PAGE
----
in Education

#openbadges – Learner Stories

Over at P2PU.org I’m co-ordinating a ‘semester of learning’ on Mozilla’s upcoming Open Badges framework. This past week we’ve been looking at ‘learner stories’, scenarios for using badges to credentialise learning. Here’s my (fictional) attempt to explain how badges could work in the contexts with which I’m familiar.

Sarah with guitar

Sarah: recognition for extra-curricular learning

Sarah is a 15 year-old pupil in an average English secondary school. As a pupil on the ‘gifted and talented’ list,  she is working towards 14 GCSEs, including the English Baccalaureate subjects. Her passion, however, is music. She is a guitarist in a newly-formed band, something her parents and schoolteachers deem a distraction from her studies.

Recently, Sarah’s desire to spend more time writing and recording music has come into conflict with her studies. She has started to dabble in music production, but knows that to get a qualification in this area will probably have to wait.

How badges help:

Hearing of a new project using badges to credentialise learning in the music production arena, Sarah talks to her tutor and parents and the next parent/teacher evening about her passion for music. Because there is a way to credentialise it, her parents and tutor are happy with her dropping one of her GCSEs to free up time to pursue music production.

Within a few months, Sarah has her Music Production 101 badge. Realising she has module exams coming up, she decides to focus solely on her schoolwork for a month, then goes back to work on a badge that has been custom-made for her by a local producer: Producing kick-ass guitar music.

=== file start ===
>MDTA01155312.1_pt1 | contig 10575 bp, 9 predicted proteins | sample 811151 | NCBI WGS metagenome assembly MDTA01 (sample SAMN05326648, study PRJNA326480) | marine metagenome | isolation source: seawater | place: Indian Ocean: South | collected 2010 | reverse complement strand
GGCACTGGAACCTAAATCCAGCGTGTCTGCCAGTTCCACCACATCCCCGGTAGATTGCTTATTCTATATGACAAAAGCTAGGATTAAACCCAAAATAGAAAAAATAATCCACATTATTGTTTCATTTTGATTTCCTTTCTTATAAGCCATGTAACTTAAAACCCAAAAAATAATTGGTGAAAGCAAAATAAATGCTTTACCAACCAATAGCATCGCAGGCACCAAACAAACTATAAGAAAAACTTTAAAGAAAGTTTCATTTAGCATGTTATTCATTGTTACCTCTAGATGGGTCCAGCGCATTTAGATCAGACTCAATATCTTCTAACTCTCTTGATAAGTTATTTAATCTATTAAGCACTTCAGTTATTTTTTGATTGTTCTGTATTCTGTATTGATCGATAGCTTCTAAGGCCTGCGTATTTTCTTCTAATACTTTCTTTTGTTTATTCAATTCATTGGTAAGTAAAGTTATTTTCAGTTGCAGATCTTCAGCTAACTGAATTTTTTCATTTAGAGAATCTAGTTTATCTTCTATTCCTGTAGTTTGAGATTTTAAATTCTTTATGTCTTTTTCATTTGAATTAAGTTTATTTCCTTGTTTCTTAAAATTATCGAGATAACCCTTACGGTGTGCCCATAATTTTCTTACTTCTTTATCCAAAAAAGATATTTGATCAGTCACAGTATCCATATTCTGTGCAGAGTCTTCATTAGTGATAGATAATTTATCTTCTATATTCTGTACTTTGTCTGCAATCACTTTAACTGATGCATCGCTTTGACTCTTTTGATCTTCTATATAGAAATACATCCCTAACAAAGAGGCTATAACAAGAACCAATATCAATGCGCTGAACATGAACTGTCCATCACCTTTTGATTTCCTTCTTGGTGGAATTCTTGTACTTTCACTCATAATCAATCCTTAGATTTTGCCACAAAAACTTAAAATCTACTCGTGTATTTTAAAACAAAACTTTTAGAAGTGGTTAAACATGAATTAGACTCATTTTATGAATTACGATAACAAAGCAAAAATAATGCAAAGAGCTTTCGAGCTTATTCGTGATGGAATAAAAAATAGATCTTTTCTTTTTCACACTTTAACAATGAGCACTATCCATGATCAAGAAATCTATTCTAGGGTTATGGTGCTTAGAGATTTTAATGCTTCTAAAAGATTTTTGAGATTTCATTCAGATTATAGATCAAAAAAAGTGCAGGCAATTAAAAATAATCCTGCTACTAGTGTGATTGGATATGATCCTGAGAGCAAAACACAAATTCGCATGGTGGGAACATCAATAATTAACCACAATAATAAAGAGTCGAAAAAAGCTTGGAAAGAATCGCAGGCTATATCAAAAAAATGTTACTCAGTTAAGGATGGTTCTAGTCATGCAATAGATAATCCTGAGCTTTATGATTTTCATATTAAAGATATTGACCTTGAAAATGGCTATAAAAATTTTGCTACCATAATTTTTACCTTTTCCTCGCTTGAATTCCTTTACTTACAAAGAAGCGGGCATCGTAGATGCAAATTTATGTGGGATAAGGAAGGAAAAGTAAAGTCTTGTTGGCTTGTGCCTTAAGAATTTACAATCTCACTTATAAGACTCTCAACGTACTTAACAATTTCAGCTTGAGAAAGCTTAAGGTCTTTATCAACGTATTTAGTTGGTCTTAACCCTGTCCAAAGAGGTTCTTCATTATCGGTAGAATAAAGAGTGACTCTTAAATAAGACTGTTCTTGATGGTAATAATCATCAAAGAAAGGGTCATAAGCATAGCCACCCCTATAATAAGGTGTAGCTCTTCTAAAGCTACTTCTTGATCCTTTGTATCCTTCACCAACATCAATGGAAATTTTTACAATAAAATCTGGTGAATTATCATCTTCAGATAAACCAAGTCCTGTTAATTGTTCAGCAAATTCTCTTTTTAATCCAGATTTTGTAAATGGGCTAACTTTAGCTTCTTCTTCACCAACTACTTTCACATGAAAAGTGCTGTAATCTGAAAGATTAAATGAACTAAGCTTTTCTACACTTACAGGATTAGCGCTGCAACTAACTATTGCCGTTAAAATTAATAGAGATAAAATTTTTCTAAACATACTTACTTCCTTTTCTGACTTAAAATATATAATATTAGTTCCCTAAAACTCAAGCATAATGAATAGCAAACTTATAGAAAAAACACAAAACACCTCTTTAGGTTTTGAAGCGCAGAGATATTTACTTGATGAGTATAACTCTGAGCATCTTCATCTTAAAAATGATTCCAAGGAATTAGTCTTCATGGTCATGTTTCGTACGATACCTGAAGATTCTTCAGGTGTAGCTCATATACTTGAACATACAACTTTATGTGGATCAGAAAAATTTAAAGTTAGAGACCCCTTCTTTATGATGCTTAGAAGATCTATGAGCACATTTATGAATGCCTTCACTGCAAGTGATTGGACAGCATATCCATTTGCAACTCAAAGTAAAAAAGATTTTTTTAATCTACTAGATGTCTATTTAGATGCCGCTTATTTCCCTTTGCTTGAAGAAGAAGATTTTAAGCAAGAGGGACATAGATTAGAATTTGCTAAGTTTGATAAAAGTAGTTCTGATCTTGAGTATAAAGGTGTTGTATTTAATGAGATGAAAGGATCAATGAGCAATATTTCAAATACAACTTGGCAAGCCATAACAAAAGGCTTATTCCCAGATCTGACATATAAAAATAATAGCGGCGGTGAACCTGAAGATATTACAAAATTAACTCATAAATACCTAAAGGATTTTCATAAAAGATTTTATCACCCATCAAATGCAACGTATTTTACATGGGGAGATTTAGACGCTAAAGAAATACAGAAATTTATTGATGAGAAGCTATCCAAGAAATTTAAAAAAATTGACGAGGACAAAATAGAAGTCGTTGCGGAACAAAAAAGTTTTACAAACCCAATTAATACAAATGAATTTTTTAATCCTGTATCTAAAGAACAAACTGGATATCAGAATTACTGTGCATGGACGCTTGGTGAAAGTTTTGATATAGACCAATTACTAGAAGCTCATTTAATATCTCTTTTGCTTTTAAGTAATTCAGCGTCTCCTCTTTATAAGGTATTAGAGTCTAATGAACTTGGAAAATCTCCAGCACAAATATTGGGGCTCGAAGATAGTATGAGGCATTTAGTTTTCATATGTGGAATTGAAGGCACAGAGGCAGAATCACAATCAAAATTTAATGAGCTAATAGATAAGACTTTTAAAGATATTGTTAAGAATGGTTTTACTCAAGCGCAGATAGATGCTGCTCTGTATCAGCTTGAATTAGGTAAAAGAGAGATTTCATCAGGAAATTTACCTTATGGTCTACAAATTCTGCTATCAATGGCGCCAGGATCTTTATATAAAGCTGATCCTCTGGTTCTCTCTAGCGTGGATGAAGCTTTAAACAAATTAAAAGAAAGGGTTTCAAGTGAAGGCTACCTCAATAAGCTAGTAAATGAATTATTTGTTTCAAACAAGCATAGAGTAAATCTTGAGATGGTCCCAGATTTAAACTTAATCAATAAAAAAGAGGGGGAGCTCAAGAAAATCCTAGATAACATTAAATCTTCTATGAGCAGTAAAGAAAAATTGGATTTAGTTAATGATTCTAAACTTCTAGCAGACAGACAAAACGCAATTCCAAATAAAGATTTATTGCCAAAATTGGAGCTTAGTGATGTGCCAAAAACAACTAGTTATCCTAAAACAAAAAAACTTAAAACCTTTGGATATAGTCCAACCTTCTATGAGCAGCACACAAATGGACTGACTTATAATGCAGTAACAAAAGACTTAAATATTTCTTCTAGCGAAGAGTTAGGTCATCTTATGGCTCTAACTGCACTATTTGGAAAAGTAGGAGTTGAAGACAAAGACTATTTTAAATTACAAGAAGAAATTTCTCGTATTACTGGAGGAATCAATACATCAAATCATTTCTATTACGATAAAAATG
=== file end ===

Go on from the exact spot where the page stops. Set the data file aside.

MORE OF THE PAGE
Sarah’s other band members begin to take on her ideas much more as she can talk knowledgeably about how something will sound as they are writing. Her teachers and parents notice she is happier in and with school, and notice an increase in Sarah’s confidence.

The result:

Badges provide a way to show parents and teachers the value of particular topic/subject/interest. In a world of high-stakes testing, badges allow for the credentialisation of passions, interests, and curiosities.

CC BY-NC rachel sian

  • Oliver Quinlan

    Interesting example Doug. Do you see this mainly as extension for ‘gifted and takented’ pupils, or could you see cases for those not excelling in the current system?

    • http://dougbelshaw.com Doug Belshaw

      Not at all, just an example from my own teaching experience. :-)

  • http://twitter.com/creativetallis Thomas Tallis School

    Doug, do you think a system like this could work within a school environment to reward students who develop individual talents or passions? Or do you think that it will work best in an informal, out of school learning context? The issue about intrinsic vs. extrinsic motivation is interesting, as is the potential for ‘gaming’ the system. This has certainly given me lots of food for thought.

    • http://dougbelshaw.com Doug Belshaw

      I’d struggle to think of a context in which it *wouldn’t* work, if implemented thoughtfully!
      Care has to be taken, I think, not to replicate existing structures. That’s why the peer-to-peer voting / recognition / awarding intrigues me. :-)